TYDAVNET ART STUDENT IN JAPAN

Frances Treanor, Tydavnet, with some of the souvenirs including a gold medal from her visit to Japan   Photo:  © Michael Fisher

Frances Treanor, Tydavnet, with some of the souvenirs including a gold medal from her visit to Japan Photo: © Michael Fisher

TYDAVNET ART STUDENT VISITS JAPAN FOR EXHIBITION OF HER WINNING SELF-PORTRAIT

Michael Fisher    Northern Standard  Thursday 9th July

From sushi to sukiakki and tempura, temples and umbrellas: all these were part of short stay in Japan recently by 18 year-old Frances Treanor from Drumdart, Tydavnet. The trip to Tokyo to represent Ireland in an art exhibition was one of the prizes she received for coming first in the Texaco Children’s Art competition in May, along with a cheque for €1500. Her self-portrait drawing done in black ballpoint pen was part of the 16th International High School Arts Festival along with some other Texaco award winners.  Around 400 works from fourteen other countries were included at the exhibition, namely Japan, Israel, Indonesia, Egypt, Cambodia, Singapore, Thailand, China, the Philippines, Vietnam, Benin, Myanmar, Laos and Russia.

Frances was the guest of Japan’s International Foundation for Arts and Culture and was accompanied by her father, Sean. The exhibition ran from June 24th to July 5th at Japan’s largest art museum, the National Art Centre. Back at her home in Tydavnet she told me about her experiences in Japan, a country she said she would return to if she got a chance.

Her five days there introduced her to Japanese food such as tempura (fish and rice) for which chopsticks were used. She was served dishes of sushi and sukiakki and also got time to do some sightseeing. This included areas such as Harajuku, the Meiji shrine and Takeshita-dori street. She also visited a rural area a few hours outside Tokyo and saw a red panda being fed in the zoo. She noticed that the streets were very clean, as well as being busy and hectic. Everyone was carrying an umbrella, Frances told me, and there were special holders at the entrance to the museum where visitors could leave them.

Souvenirs from Frances Treanor's trip to Japan for an international art exhibition  Photo:  © Michael Fisher

Souvenirs from Frances Treanor’s trip to Japan for an international art exhibition Photo: © Michael Fisher

The winning self portrait was completed by her in two weeks and was described by the chair of the judging panel, Professor Declan McGonagle, as having been executed “with the skill and delicacy of a master”. Frances featured among the prizewinners in 2012 when she won second place in her age category for her work “Lighting Up the Imagination”, which also featured in the Tokyo exhibition that year alongside a number of other winning Texaco Children’s Art paintings. She is one of seven children and is in her first year studying art at the National College of Art and Design in Dublin, alongside her twin sister Maeve.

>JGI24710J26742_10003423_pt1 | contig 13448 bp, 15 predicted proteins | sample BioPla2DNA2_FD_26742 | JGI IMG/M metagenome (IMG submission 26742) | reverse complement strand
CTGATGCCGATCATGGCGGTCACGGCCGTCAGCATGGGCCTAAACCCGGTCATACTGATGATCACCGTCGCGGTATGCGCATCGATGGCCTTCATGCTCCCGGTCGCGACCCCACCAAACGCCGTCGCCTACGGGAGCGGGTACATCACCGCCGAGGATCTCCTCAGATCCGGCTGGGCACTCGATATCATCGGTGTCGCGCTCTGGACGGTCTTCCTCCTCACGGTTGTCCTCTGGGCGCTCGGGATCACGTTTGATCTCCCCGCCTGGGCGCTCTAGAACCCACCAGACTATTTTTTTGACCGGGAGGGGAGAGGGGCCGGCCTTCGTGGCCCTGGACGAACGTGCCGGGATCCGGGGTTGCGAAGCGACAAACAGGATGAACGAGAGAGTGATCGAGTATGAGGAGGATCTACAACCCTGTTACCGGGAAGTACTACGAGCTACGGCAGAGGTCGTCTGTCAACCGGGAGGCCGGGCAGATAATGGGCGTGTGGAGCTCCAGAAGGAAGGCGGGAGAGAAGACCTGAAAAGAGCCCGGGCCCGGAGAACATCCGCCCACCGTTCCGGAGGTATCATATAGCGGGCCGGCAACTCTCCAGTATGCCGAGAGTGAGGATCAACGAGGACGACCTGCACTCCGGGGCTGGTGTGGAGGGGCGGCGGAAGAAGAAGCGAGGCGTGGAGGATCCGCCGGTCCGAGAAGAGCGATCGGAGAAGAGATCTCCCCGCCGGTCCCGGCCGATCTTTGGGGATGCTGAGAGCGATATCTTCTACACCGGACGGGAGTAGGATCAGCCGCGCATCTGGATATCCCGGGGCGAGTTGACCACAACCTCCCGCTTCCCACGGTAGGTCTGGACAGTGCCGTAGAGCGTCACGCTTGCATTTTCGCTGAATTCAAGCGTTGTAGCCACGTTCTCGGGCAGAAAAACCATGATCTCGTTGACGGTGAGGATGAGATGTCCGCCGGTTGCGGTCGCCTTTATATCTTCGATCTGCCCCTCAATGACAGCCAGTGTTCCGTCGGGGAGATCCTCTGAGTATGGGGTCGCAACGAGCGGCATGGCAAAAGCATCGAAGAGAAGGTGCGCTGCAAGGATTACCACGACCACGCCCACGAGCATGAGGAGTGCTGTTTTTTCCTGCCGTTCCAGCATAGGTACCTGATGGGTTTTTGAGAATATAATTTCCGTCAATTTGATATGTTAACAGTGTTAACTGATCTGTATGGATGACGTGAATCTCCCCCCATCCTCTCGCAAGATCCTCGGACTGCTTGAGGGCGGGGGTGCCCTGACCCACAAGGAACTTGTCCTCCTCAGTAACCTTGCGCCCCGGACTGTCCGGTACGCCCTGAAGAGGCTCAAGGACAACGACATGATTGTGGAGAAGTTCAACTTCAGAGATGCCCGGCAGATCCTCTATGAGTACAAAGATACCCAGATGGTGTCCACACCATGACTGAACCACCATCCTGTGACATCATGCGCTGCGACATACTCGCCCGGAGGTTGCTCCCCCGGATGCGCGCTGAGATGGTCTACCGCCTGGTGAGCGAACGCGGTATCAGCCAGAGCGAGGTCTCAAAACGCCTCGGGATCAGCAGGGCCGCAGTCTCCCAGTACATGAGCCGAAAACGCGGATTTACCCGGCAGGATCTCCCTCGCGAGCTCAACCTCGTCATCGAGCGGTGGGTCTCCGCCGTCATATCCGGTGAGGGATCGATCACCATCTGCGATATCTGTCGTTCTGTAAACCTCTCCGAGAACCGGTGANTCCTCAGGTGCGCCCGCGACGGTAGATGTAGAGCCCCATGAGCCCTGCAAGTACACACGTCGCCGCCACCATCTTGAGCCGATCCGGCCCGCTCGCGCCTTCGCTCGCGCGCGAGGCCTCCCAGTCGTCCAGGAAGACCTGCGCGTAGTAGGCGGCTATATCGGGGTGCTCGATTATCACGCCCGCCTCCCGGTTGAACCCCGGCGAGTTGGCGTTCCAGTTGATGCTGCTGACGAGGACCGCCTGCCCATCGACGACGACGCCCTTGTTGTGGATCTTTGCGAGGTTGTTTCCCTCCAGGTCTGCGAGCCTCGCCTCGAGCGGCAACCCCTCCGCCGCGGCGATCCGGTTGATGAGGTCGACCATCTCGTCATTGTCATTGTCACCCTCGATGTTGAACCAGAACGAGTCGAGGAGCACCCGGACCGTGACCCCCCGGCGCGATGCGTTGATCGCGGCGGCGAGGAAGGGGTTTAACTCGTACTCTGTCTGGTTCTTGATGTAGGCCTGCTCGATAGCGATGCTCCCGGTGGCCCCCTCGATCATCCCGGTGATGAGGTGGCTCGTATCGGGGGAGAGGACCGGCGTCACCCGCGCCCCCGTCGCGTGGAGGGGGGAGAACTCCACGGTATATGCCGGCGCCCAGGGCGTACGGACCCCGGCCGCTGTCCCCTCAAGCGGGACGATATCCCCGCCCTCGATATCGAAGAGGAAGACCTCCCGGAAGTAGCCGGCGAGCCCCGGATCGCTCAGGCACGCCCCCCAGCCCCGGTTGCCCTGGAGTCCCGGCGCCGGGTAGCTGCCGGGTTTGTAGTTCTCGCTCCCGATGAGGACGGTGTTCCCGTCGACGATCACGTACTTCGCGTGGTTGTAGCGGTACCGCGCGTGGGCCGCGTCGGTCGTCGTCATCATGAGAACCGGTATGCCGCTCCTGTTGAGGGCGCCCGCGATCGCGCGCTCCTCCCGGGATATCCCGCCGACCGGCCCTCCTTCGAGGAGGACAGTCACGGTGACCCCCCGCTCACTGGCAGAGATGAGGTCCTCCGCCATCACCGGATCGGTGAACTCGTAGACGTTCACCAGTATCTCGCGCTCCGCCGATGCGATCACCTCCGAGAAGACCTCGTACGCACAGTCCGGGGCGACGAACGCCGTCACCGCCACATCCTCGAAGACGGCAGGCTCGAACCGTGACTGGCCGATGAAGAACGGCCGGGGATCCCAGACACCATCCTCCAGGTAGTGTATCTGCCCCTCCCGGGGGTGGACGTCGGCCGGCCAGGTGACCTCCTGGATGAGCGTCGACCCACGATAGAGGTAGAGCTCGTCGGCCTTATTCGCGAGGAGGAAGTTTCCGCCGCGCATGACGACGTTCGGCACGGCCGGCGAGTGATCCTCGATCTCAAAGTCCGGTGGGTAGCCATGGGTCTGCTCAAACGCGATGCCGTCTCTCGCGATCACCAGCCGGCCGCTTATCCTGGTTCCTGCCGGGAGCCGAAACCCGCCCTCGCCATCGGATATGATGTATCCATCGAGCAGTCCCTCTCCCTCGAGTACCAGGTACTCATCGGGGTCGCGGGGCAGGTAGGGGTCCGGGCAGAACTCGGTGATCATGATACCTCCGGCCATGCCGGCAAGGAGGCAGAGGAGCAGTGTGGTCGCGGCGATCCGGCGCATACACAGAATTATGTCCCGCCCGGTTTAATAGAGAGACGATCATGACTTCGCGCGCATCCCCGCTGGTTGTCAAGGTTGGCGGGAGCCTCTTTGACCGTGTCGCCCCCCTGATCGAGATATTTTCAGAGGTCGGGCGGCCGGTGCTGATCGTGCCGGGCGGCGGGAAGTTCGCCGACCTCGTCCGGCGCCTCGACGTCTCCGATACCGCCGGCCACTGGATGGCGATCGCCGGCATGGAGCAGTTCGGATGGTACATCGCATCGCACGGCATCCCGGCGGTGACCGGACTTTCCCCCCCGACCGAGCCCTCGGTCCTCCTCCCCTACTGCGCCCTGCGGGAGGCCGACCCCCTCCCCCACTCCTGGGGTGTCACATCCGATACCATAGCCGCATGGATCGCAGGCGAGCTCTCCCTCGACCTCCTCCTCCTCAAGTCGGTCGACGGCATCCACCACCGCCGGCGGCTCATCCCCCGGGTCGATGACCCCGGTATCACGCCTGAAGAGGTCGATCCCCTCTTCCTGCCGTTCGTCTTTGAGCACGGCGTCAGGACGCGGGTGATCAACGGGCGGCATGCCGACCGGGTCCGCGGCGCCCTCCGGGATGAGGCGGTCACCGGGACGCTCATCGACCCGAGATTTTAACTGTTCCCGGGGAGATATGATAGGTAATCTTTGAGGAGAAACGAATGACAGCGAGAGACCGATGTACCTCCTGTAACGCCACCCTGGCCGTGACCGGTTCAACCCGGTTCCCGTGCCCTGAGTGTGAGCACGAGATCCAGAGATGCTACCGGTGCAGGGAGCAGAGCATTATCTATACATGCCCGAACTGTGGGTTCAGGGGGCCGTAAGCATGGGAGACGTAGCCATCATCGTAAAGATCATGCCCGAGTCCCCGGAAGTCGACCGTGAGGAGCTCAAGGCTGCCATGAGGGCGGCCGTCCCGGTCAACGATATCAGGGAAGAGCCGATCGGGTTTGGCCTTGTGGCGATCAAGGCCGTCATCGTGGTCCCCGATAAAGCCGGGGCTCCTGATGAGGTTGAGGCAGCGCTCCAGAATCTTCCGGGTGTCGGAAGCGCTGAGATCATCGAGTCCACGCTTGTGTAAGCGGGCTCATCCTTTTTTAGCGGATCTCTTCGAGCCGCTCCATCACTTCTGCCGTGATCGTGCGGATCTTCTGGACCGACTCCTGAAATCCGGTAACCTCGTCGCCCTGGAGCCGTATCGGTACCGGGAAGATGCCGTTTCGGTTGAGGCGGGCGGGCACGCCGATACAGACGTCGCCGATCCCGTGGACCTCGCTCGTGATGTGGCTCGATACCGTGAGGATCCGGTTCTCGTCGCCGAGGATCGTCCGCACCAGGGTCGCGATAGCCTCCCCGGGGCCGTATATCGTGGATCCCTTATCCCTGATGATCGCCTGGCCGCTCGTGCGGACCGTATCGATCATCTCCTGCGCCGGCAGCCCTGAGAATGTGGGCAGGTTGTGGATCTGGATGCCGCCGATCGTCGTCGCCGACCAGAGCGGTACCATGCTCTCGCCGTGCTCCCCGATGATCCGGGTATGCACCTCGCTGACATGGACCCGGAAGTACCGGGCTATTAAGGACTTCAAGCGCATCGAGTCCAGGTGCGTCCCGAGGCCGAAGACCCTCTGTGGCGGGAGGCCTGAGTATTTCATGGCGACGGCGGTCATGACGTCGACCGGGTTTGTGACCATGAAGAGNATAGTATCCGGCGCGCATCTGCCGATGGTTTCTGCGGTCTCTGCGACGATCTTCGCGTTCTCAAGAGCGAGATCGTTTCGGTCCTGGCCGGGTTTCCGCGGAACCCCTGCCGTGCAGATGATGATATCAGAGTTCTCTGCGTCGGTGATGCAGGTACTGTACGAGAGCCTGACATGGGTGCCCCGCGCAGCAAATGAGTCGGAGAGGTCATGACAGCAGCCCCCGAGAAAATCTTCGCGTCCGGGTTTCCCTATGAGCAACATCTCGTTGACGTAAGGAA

Described as a showcase for the world’s best young artistic talent, the purpose of the International Foundation for Arts and Culture event is to provide an international platform for young people to engage in their artistic exploration of the world and to nurture a broader understanding of the experiences and events that impact on the younger generation across different cultures. Some 10,000 students annually from different countries submit works to the festival.

Ireland's Ambassador to Japan Anne Barrington (left) with Frances Treanor at the exhibition of her self-portrait in Tokyo

Ireland’s Ambassador to Japan Anne Barrington (left) with Frances Treanor at the exhibition of her self-portrait in Tokyo

At a reception attended by the Irish Ambassador to Japan, Anne Barrington, Frances had to speak about herself and her work. She said she was truly honoured to have had her self portrait selected for first prize in the Texaco Children’s Art. She said she felt privileged to have it exhibited on an international stage in Tokyo. She expressed her thanks to the Foundation of Arts and Culture for making it possible for her to be there to participate in such a prestigious event. She explained that for her self portrait she had chosen black ballpoint pen and that previously she had had very little experience of using this medium, therefore it was a particular challenge as every stroke she made was permanent. She said she had been pleased with the finished piece and as she had a keen interest in portrait art, this event had encouraged her to continue to perfect her skill.  She conveyed her thanks to her friends and family, and to Texaco Art who had provided the platform for her to enter such a competition. Finally she thanked her art teachers at St Louis Secondary School in Monaghan, Teresa Mahony and Stephen Penders, who she said had always encouraged and developed her talent. Her next challenge, along with Maeve, is to design some artwork for the Tydavnet jamboree next month.

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